The stand being ready, the film side of the negative is lightly rubbed with retouching varnish as explained when spotting out. When the varnish is dry the plate is placed on the ground glass with the film side out and the support adjusted so the negative is about central. Two or three hard pencils should be purchased, preferably H, HH and Hhh. These should be sharpened to a long taper point and the final point should be put on them by means of a piece of fine emery paper. The emery paper should be glued to a small piece of board and kept on the table close to the retouching stand, for the points of the pencils must be kept needle sharp and constant application to the emery paper must be made. In sharpening, keep the pencil turning in the fingers and the fine point is easily secured Take a piece of black paper, such as plates are packed in in their boxes and trimming it to the size of your negative or a little larger, cut a round hole in it near the center and about three-quarters of an inch in diameter. Place the screen over your negative so the circular hole will come over that portion which you are about to retouch. This screen has two uses, one to cut off all light except at the point at which you wish to work and the other to keep the ringers and hand from coming in contact with the film. The latter is quite necessary, particularly in summer when the hands are liable to perspire. The angle of the mirror or the frame may be shifted so as to throw the light directly on the ground glass. Retouching may be done at night by means of artificial light by placing the stand so that the mirror will reflect the light. If done in the daytime the operator should face a window, a north light being preferable. A strong reading glass will be of great assistance in retouching, as the lines and dots should be very fine and the work is very fatiguing on the eyes.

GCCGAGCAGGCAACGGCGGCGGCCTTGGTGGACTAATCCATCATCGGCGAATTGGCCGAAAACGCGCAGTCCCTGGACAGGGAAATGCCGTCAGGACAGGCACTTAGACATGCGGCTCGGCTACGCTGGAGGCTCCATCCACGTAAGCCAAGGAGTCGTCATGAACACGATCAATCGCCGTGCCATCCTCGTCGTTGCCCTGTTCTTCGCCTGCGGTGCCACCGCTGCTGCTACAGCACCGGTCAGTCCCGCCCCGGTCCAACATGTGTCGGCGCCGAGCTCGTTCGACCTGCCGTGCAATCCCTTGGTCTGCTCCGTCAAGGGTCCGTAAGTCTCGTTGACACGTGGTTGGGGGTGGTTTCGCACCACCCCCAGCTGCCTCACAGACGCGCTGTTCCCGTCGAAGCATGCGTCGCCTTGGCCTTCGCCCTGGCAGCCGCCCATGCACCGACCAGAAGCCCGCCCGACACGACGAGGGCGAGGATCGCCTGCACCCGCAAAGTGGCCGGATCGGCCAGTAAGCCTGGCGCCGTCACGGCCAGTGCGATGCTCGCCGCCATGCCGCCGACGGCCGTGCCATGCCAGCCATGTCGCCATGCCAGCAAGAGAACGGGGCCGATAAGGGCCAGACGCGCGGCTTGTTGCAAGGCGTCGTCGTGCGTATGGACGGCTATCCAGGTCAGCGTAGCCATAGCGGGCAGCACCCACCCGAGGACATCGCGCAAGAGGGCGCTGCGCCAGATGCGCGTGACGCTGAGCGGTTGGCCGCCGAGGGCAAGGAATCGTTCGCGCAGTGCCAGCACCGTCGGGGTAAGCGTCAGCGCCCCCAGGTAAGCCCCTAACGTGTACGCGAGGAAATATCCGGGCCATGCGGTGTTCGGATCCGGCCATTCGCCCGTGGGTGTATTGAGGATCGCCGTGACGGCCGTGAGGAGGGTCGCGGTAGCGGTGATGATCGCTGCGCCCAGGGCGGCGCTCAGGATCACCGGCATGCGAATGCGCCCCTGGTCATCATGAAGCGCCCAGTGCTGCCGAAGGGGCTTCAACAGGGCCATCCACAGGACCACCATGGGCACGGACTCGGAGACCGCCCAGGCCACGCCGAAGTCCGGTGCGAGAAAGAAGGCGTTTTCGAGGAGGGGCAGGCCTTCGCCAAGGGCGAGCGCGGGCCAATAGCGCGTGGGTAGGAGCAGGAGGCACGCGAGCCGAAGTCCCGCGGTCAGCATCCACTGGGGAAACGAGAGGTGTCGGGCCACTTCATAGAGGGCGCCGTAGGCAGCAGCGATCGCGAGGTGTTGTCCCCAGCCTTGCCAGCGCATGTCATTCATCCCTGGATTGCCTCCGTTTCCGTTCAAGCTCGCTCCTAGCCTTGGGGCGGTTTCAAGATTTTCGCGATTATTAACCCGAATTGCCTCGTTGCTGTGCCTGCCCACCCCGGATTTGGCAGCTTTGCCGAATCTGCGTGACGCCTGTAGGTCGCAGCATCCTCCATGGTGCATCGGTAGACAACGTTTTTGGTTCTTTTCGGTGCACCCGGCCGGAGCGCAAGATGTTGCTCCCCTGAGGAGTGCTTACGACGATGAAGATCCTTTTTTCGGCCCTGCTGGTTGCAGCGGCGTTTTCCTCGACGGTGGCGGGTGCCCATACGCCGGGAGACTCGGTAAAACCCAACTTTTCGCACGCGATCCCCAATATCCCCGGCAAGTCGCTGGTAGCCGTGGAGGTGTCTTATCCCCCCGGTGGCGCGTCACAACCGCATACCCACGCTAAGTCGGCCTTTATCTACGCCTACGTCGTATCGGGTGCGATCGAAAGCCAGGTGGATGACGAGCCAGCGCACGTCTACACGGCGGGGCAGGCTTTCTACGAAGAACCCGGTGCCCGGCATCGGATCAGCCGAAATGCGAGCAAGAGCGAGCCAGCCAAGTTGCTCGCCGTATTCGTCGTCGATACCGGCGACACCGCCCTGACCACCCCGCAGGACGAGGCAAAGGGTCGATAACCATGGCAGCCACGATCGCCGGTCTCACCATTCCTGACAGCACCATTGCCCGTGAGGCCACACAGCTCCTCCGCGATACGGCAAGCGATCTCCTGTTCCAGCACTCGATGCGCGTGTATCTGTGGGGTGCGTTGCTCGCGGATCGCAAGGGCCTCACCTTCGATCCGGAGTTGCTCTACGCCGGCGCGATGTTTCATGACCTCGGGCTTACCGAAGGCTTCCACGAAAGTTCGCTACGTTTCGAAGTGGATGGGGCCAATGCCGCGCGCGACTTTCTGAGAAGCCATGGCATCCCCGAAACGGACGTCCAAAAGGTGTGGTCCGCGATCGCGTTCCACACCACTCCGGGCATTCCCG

Another very simple retouching stand is shown in Fig. 30 and it can easily be made by any one. Its general shape is that of a truncated pyramid. The top A should be made of tin or zinc and the sides B and C can be made of light wood, tar board or any other suitable material. Four pieces of tar board, joined at the edges by gluing on strips of black muslin, will answer very well. In one side should be cut an opening, say 5 x 8 inches, as shown at B and in the opening should be fitted a piece of ground glass. In the center is placed a small lamp which will illuminate the negative. A small projection should be glued on just under the ground glass, on which to rest the negative.